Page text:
Female NPA deminer in South Sudan.
Photo courtesy of Werner Anderson.NPA has implemented mine action programs in over 40 countries, such as South Sudan.
Photo courtesy of CISR.

NPA’s approach to capacity building has varied from country to country and changed over time. NPA has had many successes but has also identified opportunities for improvement. Some efforts have been less successful, mainly because the program setup was not tailored to the country’s actual needs. For instance, several actors, including NPA and the U.N., have attempted to build capacity for years in South Sudan. Even though the national mine action authorities undoubtedly have improved capacities, there is still a long way to go before authorities have an overview of contamination, and can plan and prioritize mine action effectively. Many reasons account for this, but the baseline capacity surely plays a role. Also important is the fact that South Sudan, as the world’s newest country, needs skilled and trained individuals at all government levels, and trained people are hard to keep when new job opportunities arise. Perhaps most importantly—and this is something the mine action community faces in several countries and needs to take seriously—is the fact that among the many priorities that South Sudan has, mine action may not be at the top of the list. Moreover, the importance put on mine action by national authorities themselves affects the ability to deliver capacity building.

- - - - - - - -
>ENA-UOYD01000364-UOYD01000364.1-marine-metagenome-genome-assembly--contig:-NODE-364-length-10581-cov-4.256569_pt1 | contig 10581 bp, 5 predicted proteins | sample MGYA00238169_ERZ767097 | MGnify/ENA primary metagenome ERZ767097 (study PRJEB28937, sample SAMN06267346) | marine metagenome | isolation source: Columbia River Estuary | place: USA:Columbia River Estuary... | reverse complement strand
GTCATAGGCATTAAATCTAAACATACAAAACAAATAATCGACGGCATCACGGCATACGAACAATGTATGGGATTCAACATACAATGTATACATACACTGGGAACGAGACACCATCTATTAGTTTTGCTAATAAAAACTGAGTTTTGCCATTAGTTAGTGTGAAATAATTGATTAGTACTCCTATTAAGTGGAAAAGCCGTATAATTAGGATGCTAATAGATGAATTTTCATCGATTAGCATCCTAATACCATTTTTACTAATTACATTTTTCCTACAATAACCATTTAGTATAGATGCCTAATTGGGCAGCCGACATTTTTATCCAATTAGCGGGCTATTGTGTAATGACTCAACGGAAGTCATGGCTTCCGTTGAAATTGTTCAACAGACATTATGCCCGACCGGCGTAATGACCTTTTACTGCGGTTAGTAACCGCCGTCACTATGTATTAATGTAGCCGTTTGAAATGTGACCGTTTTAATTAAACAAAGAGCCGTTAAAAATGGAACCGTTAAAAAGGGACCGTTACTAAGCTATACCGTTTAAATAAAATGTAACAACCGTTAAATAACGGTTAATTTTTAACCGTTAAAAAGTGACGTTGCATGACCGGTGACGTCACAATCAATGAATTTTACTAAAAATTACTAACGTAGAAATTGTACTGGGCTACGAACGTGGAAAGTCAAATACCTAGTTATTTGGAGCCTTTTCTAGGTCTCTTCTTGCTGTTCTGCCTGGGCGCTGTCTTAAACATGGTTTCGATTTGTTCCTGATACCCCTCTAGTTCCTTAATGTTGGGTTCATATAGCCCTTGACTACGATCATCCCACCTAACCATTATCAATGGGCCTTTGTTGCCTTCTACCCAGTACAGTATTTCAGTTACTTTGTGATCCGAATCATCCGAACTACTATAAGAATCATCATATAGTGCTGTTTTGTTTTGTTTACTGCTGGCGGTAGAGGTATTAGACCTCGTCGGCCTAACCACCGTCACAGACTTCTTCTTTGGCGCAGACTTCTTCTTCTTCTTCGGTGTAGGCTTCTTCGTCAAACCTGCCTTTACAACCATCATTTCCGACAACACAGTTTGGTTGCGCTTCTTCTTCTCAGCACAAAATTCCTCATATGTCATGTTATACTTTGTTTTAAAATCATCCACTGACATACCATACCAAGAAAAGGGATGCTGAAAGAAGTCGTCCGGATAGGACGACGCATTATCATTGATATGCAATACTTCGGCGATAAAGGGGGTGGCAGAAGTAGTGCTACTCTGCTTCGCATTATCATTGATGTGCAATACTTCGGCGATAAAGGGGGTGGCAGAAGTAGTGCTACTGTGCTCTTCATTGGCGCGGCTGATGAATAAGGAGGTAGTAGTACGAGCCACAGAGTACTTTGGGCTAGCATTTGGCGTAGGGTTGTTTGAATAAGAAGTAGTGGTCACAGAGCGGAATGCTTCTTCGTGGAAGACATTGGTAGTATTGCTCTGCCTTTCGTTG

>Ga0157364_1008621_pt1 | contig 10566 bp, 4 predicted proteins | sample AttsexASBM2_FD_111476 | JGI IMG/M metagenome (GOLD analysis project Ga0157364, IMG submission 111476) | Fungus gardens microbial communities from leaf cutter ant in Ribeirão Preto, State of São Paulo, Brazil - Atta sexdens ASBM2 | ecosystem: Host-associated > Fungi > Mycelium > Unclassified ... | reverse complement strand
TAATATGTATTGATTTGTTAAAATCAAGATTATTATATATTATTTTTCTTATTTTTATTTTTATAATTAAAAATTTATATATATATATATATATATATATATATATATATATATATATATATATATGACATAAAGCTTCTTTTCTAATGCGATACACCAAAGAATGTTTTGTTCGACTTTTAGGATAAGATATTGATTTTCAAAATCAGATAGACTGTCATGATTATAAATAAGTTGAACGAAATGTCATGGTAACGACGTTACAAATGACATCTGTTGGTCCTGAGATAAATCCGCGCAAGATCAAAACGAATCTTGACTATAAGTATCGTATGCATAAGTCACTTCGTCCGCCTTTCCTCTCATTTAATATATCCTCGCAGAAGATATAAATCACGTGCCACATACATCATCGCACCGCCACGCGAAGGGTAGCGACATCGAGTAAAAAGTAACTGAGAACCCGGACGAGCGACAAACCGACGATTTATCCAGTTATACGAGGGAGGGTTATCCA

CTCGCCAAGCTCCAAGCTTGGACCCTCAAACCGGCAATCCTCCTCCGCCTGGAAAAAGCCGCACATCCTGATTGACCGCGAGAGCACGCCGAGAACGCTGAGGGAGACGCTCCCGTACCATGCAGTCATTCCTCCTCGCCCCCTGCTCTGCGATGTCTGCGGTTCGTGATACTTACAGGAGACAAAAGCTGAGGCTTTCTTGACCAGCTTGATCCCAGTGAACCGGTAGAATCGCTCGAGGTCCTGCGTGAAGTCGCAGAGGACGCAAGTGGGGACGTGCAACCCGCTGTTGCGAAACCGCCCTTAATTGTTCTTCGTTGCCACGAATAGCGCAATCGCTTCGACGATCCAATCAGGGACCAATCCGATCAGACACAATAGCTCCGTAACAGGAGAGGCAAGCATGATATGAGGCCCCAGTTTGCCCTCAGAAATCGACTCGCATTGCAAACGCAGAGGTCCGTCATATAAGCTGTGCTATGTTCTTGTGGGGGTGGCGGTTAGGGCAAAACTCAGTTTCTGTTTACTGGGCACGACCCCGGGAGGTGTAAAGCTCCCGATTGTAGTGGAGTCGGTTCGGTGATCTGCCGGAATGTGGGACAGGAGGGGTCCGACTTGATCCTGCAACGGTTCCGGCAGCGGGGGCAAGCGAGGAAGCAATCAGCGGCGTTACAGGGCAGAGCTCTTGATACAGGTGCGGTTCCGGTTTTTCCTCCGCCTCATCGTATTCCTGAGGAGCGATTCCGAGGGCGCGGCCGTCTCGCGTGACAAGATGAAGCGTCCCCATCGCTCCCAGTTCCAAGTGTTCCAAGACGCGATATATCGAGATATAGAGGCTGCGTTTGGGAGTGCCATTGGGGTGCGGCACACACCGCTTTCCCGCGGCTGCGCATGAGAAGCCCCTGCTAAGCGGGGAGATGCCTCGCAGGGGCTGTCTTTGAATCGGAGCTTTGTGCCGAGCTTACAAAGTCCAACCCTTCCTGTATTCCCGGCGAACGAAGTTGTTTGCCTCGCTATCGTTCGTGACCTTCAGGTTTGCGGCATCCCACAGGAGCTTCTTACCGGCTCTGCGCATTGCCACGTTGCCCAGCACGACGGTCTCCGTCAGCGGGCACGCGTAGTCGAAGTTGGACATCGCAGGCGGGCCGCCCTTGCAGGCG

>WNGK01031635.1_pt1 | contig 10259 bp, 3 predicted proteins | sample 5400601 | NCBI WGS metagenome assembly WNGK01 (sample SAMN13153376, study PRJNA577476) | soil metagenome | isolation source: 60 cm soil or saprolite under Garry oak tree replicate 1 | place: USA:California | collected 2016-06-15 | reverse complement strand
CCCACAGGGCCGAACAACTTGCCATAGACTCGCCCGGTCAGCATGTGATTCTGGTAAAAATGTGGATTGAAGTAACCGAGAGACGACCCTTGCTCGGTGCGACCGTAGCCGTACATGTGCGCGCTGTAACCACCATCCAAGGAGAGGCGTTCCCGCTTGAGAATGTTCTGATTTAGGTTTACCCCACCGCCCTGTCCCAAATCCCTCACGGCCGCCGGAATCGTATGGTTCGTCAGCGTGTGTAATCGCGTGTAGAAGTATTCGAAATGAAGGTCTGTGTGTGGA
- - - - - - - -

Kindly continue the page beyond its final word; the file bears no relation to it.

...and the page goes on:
In Vietnam, NPA was asked to assist in setting up and training staff in the use of a database. As one of the most contaminated countries in the world, the Vietnam government clears huge amounts of land every year without international assistance. In this case Vietnam wanted the database but ultimately did not want to use it as the international actors expected. As a result, the capacity-building project was seen as a failure. More recently, Vietnam is again asking the international community for assistance with its database, and the project from 2011 could constructively be seen as a warm-up exercise rather than a failure.